While we often link road safety to vehicle safety, more children sustain injuries as pedestrians and bicyclists than as occupants in motor vehicle crashes. As pediatricians, we need to be proactive about teaching “defensive” walking and biking. Read more for discussion tips with with parents.
child occupant protection
Through the Center for Child Injury Prevention Studies, researchers at The Children's Hospital of Philadelphia and The Ohio State University are investigating incompatibilities between child restraint systems and vehicle seats, and identifying solutions for parents and manufacturers.
Last month, Volvo introduced their Excellence Child Seat Concept in Sweden, which reimagines the front seat of passenger vehicles to allow for a restrained, rear-seated child passenger. In the concept, the front passenger seat swivels to aid the parent in securing the child into a child restraint system, and then swivels to position the child rear-facing in the vehicle. The Excellence Child Seat Concept not only illustrates a new idea that designs a vehicle interior around child passengers, but also highlights the differences in child passenger safety best practices between the US and Sweden.
Current testing protocols for evaluation of child restraint systems (CRS) do not always reflect real-world scenarios. CIRP@CHOP and Monash University researchers conducted a large-scale naturalistic study of children restrained in CRS that vehicles instrumented with Microsoft Xbox Kinect Sensors™. One million Kinect images later, we know more about realistic child movements in their CRS.
New campaign from NHTSA, "Never Give Up Until They Buckle Up", reminds parents to insist on correct restraint use for their kids between ages of 8 and 14. With my young children, my goal is to make buckling up automatic or second nature as they grow into Tweens and Teens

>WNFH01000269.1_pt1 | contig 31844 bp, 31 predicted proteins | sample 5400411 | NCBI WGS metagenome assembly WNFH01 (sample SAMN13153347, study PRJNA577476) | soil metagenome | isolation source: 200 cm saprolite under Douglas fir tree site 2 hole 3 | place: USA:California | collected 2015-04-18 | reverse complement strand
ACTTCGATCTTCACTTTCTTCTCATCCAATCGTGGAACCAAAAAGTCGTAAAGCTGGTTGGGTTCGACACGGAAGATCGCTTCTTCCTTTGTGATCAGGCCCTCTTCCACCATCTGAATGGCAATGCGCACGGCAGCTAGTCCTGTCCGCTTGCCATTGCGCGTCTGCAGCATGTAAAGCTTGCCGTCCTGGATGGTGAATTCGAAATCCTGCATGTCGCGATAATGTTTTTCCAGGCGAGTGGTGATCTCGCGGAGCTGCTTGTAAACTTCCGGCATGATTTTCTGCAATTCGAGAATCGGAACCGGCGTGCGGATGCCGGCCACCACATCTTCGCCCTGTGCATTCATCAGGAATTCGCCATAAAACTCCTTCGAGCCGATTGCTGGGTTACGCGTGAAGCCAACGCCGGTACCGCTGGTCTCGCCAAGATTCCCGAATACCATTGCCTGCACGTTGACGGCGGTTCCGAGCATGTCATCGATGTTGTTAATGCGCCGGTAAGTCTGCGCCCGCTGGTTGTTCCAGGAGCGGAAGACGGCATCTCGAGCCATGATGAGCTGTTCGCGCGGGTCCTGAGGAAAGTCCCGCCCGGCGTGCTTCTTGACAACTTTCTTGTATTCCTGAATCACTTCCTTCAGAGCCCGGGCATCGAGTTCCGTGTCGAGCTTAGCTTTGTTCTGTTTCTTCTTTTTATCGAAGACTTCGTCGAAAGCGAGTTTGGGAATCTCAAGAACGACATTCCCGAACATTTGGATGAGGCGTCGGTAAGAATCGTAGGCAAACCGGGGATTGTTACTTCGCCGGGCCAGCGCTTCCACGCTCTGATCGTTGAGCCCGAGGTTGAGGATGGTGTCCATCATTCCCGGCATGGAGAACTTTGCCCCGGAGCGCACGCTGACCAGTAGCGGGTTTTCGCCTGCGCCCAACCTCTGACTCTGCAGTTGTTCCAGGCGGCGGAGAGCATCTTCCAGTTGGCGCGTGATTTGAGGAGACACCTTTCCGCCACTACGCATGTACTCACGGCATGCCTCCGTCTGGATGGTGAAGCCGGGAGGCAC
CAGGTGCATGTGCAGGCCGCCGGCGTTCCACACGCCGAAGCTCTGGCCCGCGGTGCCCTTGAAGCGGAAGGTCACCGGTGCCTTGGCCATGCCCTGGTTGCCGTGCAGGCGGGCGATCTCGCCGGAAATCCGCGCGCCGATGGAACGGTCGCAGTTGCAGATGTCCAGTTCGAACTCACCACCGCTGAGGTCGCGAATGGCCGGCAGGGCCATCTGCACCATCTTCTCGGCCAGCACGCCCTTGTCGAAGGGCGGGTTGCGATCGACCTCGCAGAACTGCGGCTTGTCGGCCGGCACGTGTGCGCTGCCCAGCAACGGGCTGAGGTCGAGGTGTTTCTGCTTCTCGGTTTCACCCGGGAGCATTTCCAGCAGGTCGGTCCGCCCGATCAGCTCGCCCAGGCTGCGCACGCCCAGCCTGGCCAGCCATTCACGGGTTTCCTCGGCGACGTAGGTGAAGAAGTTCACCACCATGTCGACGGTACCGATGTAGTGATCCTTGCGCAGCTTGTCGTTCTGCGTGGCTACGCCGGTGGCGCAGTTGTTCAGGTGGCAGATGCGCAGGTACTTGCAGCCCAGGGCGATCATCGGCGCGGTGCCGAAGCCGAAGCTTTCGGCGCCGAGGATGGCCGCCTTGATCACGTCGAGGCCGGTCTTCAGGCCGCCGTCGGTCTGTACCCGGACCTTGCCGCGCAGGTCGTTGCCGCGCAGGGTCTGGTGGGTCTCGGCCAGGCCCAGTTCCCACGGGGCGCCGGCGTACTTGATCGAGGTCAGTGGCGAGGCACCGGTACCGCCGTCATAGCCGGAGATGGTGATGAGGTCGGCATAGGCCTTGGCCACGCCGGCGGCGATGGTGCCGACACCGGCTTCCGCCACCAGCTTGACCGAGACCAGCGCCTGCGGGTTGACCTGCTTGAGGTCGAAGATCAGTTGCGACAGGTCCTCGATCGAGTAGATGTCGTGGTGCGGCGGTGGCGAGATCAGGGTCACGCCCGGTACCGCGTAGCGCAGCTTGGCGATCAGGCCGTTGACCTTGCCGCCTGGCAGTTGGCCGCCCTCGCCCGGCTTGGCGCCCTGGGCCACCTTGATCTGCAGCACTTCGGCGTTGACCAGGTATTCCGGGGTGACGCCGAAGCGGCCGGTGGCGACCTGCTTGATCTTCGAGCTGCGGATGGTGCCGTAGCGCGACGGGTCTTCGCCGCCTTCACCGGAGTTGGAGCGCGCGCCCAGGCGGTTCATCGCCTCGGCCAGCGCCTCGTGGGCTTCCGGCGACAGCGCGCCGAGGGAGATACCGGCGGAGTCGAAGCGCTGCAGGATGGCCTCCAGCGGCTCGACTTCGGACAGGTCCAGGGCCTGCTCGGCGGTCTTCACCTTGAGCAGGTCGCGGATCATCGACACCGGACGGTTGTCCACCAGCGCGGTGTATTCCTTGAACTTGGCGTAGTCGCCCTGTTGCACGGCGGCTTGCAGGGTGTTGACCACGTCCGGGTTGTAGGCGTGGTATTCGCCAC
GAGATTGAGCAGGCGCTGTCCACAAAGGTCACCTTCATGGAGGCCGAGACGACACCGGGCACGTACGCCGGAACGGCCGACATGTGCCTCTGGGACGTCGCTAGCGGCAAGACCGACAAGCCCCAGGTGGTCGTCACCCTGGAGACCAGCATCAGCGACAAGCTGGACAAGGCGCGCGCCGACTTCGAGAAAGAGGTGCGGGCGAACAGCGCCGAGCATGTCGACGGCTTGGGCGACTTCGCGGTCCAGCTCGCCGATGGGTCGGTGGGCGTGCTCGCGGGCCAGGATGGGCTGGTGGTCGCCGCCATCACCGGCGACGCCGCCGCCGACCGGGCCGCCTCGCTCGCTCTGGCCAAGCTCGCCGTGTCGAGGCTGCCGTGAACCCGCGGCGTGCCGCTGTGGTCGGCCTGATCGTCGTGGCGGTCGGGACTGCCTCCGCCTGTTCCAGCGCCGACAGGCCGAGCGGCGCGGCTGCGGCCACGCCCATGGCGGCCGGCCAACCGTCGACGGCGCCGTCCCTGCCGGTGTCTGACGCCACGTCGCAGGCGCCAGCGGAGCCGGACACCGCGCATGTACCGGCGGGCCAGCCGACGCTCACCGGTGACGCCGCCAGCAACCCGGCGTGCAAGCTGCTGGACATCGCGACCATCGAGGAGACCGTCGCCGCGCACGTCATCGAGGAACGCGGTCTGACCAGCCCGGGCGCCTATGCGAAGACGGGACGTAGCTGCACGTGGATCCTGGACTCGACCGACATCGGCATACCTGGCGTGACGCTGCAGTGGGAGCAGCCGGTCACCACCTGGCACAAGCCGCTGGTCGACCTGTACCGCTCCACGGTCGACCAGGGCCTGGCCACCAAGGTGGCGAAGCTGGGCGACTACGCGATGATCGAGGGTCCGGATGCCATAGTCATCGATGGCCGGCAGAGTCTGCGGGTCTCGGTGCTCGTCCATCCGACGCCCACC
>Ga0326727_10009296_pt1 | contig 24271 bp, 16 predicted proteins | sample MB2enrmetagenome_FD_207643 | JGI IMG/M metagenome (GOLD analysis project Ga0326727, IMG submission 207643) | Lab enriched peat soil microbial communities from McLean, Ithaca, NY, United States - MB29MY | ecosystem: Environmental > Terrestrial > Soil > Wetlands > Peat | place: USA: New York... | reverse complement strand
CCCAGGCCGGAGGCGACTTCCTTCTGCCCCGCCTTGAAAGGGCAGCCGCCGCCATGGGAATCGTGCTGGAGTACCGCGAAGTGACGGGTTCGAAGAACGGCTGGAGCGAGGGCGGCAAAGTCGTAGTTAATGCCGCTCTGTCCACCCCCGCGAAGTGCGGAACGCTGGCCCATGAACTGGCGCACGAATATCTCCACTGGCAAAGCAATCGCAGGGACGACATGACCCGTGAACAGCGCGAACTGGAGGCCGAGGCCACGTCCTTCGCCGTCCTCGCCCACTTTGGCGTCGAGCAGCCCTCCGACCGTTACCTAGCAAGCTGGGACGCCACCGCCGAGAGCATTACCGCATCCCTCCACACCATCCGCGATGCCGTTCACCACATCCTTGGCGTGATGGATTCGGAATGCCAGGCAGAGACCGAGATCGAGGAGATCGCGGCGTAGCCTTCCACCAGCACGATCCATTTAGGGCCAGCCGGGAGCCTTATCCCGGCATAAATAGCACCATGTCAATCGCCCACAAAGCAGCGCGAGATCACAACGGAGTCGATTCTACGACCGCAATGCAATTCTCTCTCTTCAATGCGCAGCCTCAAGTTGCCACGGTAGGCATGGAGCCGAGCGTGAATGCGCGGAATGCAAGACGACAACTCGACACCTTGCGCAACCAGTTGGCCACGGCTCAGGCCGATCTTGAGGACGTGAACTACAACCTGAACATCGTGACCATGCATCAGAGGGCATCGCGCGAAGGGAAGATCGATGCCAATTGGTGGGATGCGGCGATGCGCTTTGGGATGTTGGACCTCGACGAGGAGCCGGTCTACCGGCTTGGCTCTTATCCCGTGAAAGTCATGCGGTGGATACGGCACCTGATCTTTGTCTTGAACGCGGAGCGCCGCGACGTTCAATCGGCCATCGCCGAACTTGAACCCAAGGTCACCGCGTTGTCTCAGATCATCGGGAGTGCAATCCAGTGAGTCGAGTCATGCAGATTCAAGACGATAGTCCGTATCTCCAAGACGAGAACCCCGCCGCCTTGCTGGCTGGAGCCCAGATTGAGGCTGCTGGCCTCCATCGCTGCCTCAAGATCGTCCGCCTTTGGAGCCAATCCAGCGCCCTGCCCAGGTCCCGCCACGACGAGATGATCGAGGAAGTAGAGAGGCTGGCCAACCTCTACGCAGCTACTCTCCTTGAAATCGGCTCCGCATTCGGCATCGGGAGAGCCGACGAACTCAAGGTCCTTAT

It is no surprise that researchers often seek out cost-effective ways to conduct rigorous research. What may be surprising, however, is that a new data collection tool being utilized by CIRP@CHOP investigators is part of a gaming system that many families have in their homes.
As 2014 wraps up, we want to look back at our top blog posts for the year.
I recently returned from an exciting conference in Shanghai, China– the 1st International Conference on Children’s Car Safety Technology. I was fortunate to be a member of a multinational coalition of researchers and industry experts whose goal was to jump-start activities in Shanghai regarding support of a recently passed law requiring child restraints for young children.
Today, we are pleased to share a moderated discussion between Kristy Arbogast, PhD, CIRP@CHOP co-scientific director, and Isabelle Stockman, a researcher and PhD candidate from SAFER, the Vehicle and Traffic Safety Center at Chalmers University of Technology in Gothenburg, Sweden. Dr. Arbogast and Ms. Stockman have collaborated on several projects looking at the impact of pre-crash maneuvers on child passenger safety.
This year marks the 50th anniversary of the rear-facing child safety seat, a pivotal innovation in the field of child occupant protection. While there have been impressive strides made in child passenger safety in the US and abroad over the past few decades, there is still work to be done to ensure all children are optimally protected in motor vehicle crashes.